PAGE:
Submitted By: Paul Dean
A Navajo nádleehí.
Tags: gender, sex/sexuality, violence, gender binary, Native American culture, third gender, two-spirit people, 61+ mins
Access: PBS (includes Trailer; Clip 1; Clip 2; Clip 3)
Summary: This documentary from PBS's Independent Lens series centers on the story of Fred Martinez, "a boy who was also a girl" who was murdered as a teenager, making him "one of the youngest hate-crime victims in modern history." The film explores non-binary gender traditions or "two-spirit people" in the indigenous cultures of North America. As explained here, "Most tribes were aware of the existence of two-spirit people, and many still have a name in their traditional language for them. For example, The Din éh (Navaho) refer to them as nàdleehé or one who is 'transformed', the Lakota (Sioux) as winkte, the Mohave as alyha, the Zuni as lhamana, the Omaha as mexoga, the Aleut and Kodiak as achnucek, the Zapotec as ira' muxe, the Cheyenne as he man eh, etc. (Roscoe, 1988). Some tribes had different names for two-spirited men and women." Several short clips from the film are available from PBS. I use Clip 1 (2:24) to help students think beyond the gender binary of contemporary American society. PBS's website for the film offers some educational resources, including a map of gender-diverse cultures across the globe. For additional information about the film and how to purchase it, click here.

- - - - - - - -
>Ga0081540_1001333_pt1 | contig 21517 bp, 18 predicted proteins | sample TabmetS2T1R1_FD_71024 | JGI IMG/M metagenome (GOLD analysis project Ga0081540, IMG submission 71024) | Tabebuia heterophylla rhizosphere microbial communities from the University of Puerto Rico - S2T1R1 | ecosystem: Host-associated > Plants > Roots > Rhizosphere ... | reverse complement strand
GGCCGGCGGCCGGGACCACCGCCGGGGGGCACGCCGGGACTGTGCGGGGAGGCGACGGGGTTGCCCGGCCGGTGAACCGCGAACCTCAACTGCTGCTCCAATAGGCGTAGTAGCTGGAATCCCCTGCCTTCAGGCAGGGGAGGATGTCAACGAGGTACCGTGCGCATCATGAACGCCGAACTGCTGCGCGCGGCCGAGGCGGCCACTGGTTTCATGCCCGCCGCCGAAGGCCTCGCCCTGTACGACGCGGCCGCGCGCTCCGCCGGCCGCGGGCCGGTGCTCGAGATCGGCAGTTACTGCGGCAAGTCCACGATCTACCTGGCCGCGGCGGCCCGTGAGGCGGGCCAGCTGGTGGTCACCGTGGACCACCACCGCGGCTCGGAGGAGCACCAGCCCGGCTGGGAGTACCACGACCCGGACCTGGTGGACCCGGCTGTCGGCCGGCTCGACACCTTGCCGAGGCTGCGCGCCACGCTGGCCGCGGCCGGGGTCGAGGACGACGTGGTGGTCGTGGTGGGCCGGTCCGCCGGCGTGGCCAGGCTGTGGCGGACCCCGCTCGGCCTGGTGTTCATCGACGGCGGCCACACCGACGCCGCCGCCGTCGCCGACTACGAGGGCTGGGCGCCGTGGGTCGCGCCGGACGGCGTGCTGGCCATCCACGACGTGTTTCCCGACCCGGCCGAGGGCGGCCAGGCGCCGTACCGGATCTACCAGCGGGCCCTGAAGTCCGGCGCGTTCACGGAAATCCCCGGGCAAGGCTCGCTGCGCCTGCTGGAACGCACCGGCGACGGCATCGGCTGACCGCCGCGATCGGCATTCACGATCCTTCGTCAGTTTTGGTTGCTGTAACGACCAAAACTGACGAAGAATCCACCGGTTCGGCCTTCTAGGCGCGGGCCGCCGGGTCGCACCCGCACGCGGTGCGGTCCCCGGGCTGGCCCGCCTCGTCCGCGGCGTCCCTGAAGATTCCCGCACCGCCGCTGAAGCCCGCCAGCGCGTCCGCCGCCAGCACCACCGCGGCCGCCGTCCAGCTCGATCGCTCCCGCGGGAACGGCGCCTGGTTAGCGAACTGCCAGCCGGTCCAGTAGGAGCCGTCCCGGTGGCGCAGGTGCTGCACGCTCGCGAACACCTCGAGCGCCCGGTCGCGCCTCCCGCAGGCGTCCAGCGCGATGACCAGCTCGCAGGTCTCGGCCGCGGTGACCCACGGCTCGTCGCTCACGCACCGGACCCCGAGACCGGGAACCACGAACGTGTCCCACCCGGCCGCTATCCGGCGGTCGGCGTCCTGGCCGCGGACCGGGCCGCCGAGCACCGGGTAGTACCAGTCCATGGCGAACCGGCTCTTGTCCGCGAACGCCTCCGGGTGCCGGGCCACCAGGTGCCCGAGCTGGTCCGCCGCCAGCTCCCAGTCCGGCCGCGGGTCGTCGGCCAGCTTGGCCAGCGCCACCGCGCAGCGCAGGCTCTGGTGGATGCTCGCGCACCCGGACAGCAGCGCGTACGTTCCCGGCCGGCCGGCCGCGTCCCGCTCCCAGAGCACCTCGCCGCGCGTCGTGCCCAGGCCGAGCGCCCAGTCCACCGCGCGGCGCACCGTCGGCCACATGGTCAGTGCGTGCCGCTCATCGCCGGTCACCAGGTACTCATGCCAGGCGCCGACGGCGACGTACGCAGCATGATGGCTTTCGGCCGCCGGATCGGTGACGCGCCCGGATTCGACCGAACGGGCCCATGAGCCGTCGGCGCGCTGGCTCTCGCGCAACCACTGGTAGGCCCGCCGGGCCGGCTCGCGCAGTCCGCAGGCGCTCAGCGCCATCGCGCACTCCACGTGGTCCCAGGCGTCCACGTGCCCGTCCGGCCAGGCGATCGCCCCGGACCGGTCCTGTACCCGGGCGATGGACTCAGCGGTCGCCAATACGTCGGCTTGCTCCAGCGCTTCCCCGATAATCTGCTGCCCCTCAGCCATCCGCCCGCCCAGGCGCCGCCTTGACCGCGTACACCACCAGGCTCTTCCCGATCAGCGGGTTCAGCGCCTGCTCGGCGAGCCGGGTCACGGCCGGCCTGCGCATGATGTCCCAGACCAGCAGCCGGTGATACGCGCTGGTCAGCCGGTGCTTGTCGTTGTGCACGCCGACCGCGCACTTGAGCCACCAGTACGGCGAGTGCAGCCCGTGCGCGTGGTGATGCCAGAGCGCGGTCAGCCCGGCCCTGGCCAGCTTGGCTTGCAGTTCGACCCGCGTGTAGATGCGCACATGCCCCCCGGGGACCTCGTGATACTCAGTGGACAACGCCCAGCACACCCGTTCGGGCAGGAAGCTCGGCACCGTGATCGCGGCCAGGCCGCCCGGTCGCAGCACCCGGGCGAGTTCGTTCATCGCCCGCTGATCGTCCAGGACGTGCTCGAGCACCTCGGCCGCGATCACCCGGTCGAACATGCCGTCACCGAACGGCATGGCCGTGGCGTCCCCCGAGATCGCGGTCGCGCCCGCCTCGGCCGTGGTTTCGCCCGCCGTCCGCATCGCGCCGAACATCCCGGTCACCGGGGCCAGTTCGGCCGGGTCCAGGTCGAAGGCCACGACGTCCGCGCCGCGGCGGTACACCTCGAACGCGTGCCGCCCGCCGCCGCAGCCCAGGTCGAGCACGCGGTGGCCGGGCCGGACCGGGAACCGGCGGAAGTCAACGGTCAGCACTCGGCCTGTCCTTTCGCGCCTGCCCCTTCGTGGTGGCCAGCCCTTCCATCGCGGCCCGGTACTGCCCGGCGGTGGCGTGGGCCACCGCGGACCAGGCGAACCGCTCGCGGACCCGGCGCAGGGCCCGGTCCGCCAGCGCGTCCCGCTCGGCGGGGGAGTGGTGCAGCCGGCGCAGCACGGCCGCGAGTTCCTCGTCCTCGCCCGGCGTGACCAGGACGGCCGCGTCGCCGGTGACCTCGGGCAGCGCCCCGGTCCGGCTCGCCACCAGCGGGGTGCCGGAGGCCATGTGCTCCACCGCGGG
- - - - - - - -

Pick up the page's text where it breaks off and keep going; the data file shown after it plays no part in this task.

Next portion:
Submitted By: Michelle Sandhoff
Bollywood actor and filmmaker Aamir Khan